Saturday, July 19, 2014

Cocopahs of the desert southwest

The Cocopahs lived along the Colorado River.
Tucked away among the fields off U.S. 95in southern Yuma County is the Cocopah Museum and Cultural Center.

The museum isn’t very large, but what it lacks in space, it makes up for in the quality of the exhibits. There are ancient artifacts as well as exquisite beaded jewelry as well as women’s shoulder coverings.  From a few feet away, the beadwork resembles very fine crochet work, only a lot heavier.
Traditional summer housing

There’s an exhibit on war paint the warriors used as well as a display on facial tattoos.  Another display covers traditional clothing, such as bark skirts, worn by the women. As you enter the museum, a three-sided glass case shows Cocopahs at work and play. Outside the museum are two huts made from native vegetation the tribal members used in the summer.

The Cocopahs, a desert southwest tribe, have lived along the lower Colorado River in Arizona and Baja California for many centuries. The motto on their logo, Xawiƚƚ kwñchawaay, translates as ‘those who live on the river.” Early Spanish explorers interacted with the Cocopahs s early as the 16th century. Today, there are just over 1,000 Cocopahs,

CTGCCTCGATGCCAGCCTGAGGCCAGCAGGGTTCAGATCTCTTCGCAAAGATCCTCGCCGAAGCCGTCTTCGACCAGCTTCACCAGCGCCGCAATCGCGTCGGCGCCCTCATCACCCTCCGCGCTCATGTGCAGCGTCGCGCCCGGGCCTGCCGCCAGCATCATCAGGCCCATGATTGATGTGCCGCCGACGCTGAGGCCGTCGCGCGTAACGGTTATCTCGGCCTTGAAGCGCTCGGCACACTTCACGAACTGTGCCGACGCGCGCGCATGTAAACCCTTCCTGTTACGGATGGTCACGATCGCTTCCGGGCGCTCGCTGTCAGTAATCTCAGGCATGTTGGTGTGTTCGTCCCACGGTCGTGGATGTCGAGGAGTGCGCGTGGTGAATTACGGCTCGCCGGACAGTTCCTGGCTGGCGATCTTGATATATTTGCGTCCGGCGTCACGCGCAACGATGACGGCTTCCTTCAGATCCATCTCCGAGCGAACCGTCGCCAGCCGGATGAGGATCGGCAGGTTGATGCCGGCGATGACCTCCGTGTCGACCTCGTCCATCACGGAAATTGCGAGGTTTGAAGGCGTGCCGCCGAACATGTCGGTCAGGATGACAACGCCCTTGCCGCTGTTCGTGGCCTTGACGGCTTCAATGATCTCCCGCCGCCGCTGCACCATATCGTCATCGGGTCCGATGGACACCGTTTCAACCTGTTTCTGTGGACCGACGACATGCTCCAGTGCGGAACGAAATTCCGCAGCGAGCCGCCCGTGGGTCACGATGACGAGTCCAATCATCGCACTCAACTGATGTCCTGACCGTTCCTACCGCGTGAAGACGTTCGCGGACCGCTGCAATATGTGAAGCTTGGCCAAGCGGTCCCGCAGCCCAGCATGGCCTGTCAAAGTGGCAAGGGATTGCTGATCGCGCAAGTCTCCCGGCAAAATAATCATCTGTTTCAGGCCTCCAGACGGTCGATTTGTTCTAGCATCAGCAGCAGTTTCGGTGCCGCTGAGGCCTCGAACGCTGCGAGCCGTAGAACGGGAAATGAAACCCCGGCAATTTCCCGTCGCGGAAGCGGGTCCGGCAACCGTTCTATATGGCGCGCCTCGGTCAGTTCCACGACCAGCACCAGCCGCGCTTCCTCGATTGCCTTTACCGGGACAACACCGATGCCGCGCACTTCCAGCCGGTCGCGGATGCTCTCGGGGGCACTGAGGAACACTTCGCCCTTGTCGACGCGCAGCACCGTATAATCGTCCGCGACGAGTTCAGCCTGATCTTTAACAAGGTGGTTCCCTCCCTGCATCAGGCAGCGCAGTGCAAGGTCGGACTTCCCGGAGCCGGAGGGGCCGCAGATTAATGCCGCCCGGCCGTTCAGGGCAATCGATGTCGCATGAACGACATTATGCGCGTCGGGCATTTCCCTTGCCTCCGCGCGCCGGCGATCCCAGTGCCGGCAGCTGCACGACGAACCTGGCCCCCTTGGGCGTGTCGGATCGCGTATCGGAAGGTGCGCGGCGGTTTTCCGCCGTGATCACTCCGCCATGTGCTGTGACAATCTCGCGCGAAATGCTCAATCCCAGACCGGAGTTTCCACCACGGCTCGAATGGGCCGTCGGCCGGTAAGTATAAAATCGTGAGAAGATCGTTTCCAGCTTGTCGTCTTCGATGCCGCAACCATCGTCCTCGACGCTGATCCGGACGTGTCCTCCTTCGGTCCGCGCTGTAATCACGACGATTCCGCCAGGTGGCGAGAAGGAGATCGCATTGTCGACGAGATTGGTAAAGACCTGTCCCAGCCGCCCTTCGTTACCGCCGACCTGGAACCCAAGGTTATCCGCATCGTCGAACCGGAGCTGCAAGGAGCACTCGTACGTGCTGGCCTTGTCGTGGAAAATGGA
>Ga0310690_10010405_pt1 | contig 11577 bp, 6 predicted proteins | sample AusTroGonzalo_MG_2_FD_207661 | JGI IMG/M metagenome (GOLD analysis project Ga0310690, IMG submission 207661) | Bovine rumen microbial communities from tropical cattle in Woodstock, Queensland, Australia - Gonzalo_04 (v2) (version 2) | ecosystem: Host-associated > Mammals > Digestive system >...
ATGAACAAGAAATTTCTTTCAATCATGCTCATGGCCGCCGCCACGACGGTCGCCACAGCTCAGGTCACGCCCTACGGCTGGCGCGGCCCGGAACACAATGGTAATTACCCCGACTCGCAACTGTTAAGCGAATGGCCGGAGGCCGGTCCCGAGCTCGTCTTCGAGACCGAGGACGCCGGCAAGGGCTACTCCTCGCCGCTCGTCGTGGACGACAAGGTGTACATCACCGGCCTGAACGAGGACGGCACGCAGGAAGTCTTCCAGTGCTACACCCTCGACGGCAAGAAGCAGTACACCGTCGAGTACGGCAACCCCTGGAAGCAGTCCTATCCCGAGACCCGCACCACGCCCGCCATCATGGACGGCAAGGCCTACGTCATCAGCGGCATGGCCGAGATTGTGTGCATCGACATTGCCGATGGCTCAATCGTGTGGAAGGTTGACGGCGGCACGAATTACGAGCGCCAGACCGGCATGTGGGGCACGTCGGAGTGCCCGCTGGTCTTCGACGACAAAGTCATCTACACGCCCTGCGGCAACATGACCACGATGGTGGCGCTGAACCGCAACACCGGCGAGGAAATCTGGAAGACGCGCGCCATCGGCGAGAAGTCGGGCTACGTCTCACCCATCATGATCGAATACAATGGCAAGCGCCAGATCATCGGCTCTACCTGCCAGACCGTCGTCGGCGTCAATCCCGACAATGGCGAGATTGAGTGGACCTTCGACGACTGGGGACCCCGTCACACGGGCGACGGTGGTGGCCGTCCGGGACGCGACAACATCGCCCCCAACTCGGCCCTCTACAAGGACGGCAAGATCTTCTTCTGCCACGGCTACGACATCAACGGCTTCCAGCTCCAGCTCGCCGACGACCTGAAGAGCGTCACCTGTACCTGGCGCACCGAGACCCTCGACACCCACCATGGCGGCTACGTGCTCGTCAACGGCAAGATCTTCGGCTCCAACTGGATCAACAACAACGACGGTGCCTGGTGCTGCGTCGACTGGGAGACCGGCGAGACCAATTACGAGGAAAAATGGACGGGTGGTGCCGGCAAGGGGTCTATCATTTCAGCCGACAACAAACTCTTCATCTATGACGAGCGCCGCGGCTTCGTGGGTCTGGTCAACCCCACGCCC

The museum probably isn’t worth a special trip from Yuma by itself, but combining it with a visit to the tribal casino or as a stopover on the way to San Luis Rio Colorado in Mexico makes it more worthwhile.

The museum is south of Somerton. Turn right onto G Street from U.S. 95 and follow the signs to the tribal business center. The exhibits are open from 9 a.m. to 4 p.m. Monday through Friday. Admission is free.

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